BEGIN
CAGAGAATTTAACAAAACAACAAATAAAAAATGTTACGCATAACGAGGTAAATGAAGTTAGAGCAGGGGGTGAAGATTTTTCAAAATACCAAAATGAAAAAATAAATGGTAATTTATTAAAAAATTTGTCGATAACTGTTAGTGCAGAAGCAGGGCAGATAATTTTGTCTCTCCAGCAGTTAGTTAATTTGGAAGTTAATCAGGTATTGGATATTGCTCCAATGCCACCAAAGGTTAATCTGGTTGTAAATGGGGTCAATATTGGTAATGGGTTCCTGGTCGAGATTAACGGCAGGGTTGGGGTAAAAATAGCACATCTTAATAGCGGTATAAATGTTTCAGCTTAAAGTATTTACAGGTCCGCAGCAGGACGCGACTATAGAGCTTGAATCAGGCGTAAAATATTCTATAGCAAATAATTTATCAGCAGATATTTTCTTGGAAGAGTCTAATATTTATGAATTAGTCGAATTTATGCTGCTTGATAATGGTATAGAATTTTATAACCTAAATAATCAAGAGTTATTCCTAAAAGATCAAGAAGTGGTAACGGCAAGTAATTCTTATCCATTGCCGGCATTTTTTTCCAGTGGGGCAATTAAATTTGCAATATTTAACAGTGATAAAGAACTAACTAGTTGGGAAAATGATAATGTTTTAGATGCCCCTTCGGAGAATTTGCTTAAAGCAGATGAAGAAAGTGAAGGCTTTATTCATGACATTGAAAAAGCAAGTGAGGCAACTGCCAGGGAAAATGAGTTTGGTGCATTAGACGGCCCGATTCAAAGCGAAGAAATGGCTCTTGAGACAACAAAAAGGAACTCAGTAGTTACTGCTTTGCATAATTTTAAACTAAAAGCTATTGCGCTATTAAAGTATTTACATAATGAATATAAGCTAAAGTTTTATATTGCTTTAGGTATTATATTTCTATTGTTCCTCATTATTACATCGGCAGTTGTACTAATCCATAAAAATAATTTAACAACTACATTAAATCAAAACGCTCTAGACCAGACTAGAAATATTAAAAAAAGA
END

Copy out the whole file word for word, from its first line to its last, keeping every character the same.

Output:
CAGAGAATTTAACAAAACAACAAATAAAAAATGTTACGCATAACGAGGTAAATGAAGTTAGAGCAGGGGGTGAAGATTTTTCAAAATACCAAAATGAAAAAATAAATGGTAATTTATTAAAAAATTTGTCGATAACTGTTAGTGCAGAAGCAGGGCAGATAATTTTGTCTCTCCAGCAGTTAGTTAATTTGGAAGTTAATCAGGTATTGGATATTGCTCCAATGCCACCAAAGGTTAATCTGGTTGTAAATGGGGTCAATATTGGTAATGGGTTCCTGGTCGAGATTAACGGCAGGGTTGGGGTAAAAATAGCACATCTTAATAGCGGTATAAATGTTTCAGCTTAAAGTATTTACAGGTCCGCAGCAGGACGCGACTATAGAGCTTGAATCAGGCGTAAAATATTCTATAGCAAATAATTTATCAGCAGATATTTTCTTGGAAGAGTCTAATATTTATGAATTAGTCGAATTTATGCTGCTTGATAATGGTATAGAATTTTATAACCTAAATAATCAAGAGTTATTCCTAAAAGATCAAGAAGTGGTAACGGCAAGTAATTCTTATCCATTGCCGGCATTTTTTTCCAGTGGGGCAATTAAATTTGCAATATTTAACAGTGATAAAGAACTAACTAGTTGGGAAAATGATAATGTTTTAGATGCCCCTTCGGAGAATTTGCTTAAAGCAGATGAAGAAAGTGAAGGCTTTATTCATGACATTGAAAAAGCAAGTGAGGCAACTGCCAGGGAAAATGAGTTTGGTGCATTAGACGGCCCGATTCAAAGCGAAGAAATGGCTCTTGAGACAACAAAAAGGAACTCAGTAGTTACTGCTTTGCATAATTTTAAACTAAAAGCTATTGCGCTATTAAAGTATTTACATAATGAATATAAGCTAAAGTTTTATATTGCTTTAGGTATTATATTTCTATTGTTCCTCATTATTACATCGGCAGTTGTACTAATCCATAAAAATAATTTAACAACTACATTAAATCAAAACGCTCTAGACCAGACTAGAAATATTAAAAAAAGA